FIG. 4 shows the packaging and cartage container in the cartage position, in which the container neck 52 points upwards. For use in combination with a withdrawal device, the container is inverted so that the opening openable by means of the screw cap 53 is a base opening of the container 51 during the withdrawal.

Close to the container neck 52, the venting vessel 56 has at least one prefabricated opening 62 which may be closed off for cartage, e.g. by means of a tear-off element 63. A closure or covering of the opening 62 is not absolutely necessary since the packaging container is outwardly sealed off by the screw cap 53 and the corresponding seal. If it is not wished however to seal the internal space 58 of the venting vessel 56 with the liquid which is to be metered, it may be appropriate to provide a cover 63 for the opening 62, for example in the form of a pull-off adhesive foil.

In the example illustrated, the flange 54 should already be incorporated in one piece with the venting vessel 56 and the connecting passage 57 for the direct connection of the venting chamber 58 to the external atmosphere via an appropriate section 55. Upon placing the withdrawal valve in position, a corresponding extension of the withdrawal valve is automatically positioned in the externally situated extremity of the passage 57 and thereby establishes the required connection.

The liquid level 61 is situated close to the container neck 52 in the cartage or storage position. By contrast, the liquid level is initially situated close to the extremity facing away from the container neck, of the packaging and cartage container 50, in the withdrawal position.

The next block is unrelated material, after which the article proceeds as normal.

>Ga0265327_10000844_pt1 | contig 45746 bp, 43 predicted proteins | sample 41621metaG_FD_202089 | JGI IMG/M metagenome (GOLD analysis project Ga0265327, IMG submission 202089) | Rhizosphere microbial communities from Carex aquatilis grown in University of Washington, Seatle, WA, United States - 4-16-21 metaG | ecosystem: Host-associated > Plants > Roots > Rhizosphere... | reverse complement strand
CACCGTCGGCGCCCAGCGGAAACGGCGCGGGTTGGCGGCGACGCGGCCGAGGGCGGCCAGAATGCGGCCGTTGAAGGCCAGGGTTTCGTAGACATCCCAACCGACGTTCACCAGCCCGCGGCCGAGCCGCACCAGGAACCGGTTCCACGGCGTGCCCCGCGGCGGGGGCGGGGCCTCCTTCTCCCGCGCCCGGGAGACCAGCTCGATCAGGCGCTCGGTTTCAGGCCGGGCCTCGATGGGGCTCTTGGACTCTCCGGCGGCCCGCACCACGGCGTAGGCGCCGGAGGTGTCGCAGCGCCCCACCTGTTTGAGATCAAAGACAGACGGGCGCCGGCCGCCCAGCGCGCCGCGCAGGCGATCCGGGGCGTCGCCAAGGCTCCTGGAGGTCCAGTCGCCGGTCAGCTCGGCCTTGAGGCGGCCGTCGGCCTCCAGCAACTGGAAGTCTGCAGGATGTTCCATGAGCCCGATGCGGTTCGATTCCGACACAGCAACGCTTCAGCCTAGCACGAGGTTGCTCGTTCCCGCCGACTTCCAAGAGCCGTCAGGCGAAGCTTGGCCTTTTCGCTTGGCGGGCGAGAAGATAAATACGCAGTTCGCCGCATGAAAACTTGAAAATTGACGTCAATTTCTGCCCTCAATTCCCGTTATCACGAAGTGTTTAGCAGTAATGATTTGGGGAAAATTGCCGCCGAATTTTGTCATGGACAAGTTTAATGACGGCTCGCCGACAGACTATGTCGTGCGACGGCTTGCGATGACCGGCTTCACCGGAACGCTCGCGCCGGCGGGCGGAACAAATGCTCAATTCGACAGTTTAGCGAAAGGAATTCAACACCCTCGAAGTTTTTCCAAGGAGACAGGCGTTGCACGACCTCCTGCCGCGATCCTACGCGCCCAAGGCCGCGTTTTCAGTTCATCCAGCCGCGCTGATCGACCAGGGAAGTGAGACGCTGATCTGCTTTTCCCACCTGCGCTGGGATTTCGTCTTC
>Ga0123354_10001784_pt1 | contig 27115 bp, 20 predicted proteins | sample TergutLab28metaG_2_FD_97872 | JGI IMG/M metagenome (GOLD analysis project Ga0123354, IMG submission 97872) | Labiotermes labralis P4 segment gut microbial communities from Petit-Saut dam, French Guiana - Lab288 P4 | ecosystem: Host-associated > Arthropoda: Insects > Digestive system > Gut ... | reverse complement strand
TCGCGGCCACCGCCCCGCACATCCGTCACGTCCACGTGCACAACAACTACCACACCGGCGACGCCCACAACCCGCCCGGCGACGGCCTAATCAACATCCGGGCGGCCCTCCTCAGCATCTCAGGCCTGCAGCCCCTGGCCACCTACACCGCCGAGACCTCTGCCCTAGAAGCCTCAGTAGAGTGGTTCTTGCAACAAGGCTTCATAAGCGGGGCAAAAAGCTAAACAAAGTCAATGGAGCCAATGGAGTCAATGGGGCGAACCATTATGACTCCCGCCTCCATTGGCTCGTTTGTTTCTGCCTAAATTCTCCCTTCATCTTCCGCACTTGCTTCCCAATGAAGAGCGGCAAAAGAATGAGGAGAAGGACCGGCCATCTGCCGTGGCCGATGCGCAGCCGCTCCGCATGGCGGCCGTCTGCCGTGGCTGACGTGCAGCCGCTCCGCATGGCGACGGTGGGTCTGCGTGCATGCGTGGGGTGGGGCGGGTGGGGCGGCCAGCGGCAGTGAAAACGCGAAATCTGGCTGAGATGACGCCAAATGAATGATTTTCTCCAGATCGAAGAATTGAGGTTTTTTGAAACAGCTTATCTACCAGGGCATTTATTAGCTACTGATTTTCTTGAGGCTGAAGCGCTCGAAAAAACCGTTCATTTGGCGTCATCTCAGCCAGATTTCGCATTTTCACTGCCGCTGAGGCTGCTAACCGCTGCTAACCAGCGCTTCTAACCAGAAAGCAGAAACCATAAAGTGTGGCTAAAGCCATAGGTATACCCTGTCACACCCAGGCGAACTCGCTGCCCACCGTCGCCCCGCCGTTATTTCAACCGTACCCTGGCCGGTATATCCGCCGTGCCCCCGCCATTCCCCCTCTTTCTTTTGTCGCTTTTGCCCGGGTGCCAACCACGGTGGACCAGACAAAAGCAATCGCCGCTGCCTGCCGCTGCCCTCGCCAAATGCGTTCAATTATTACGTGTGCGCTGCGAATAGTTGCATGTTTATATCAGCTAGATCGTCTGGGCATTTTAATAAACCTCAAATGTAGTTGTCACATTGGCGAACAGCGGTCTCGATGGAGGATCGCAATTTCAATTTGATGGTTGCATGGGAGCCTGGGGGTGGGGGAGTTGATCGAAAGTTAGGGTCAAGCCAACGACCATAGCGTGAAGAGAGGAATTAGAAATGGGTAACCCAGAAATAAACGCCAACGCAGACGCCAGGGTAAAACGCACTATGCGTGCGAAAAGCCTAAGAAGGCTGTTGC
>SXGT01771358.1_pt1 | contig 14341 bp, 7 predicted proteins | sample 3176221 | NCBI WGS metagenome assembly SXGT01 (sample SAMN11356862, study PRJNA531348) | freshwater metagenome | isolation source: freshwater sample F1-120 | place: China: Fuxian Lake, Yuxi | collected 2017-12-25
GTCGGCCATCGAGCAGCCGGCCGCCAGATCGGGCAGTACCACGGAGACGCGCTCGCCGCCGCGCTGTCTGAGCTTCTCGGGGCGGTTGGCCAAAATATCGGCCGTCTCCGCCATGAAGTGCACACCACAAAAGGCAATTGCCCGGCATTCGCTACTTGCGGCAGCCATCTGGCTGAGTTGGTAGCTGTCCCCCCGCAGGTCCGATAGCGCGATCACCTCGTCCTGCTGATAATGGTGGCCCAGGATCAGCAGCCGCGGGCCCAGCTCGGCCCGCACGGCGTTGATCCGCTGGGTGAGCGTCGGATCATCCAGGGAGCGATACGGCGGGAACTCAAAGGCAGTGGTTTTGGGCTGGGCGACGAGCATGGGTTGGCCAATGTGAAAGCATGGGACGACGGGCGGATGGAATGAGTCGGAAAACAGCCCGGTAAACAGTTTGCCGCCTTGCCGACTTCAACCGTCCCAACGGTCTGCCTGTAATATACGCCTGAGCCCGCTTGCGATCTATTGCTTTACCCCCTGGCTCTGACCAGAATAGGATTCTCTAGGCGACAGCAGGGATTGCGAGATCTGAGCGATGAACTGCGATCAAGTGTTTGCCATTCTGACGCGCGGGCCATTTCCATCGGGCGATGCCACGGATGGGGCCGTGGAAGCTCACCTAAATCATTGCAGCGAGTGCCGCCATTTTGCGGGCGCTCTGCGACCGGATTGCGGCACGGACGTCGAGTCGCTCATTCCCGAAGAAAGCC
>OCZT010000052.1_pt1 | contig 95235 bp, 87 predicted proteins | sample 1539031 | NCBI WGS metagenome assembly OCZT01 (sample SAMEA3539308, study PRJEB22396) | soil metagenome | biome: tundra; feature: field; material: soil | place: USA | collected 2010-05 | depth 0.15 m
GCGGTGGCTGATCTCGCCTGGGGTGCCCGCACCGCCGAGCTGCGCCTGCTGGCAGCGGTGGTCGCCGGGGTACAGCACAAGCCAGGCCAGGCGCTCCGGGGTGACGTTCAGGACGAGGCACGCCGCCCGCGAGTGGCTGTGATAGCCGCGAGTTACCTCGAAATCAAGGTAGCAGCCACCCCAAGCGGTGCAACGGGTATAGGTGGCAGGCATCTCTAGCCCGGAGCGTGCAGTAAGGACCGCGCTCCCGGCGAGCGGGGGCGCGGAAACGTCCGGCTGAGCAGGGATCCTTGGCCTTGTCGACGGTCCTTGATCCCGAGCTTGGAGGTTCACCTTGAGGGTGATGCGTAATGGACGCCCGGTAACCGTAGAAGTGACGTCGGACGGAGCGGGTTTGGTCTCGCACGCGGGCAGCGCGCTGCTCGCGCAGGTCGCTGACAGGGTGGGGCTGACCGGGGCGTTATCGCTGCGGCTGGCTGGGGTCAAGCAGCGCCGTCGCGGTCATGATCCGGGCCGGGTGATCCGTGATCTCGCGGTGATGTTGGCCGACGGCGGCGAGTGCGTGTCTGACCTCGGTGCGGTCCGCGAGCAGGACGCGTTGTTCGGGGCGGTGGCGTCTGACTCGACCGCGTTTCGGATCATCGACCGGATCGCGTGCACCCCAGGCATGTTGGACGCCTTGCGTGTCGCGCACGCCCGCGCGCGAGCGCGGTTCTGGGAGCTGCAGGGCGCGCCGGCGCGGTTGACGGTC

The cartage and packaging container is appropriately constructed as a throw-away or non-returnable container and may be produced from appropriate materials at correlatively low cost. The venting vessel 56 is concomitantly associated with two tasks, namely the forming of the venting chamber during the withdrawal operation as well as the sealing of the container 50 by means of the flange prior to the first opening of the container.

Yet another task may be associated with the venting vessel, namely to ensure that all occurring pressure fluctuations or pressure differences from atmospheric pressure are reliably compensated during the filling of the packaging container or during cartage and storage. This may be of importance in particular, if the liquid charged is exposed to a temperature treatment, e.g. a freezing process.

An example for this is shown by FIGS. 5 and 6, wherein is specified a packaging and cartage container 70 of the kind described with reference to FIG. 4, on whose screw neck 71 is screwed on a screw cap 75 which sealingly co-operates with the end face of the container neck with interposition of the flange 74 of a venting vessel 72.

The venting vessel 72 is of omnilaterally closed construction and does not have any prefabricated opening for connection to the contents of the packaging container. The venting vessel 72 is so constructed however that it has at least one wall portion which is flexible or elastically outwardly bendable, which upon occurrence of pressure differences between the inside of the packaging container and the external atmosphere receives the concomitantly occurring volumetric change in major proportion or completely. It becomes possible thereby to fill the packaging container 70 completely, almost without superjacent space.

To obtain a connection to the inside of the packaging container for withdrawal purposes, the venting vessel 72 in the example illustrated has a shoulder extension 73 close to the neck 71, which may also extend throughout the periphery or over different peripheral portions. In the example illustrated, the shoulder 73 is limited to a small peripheral portion.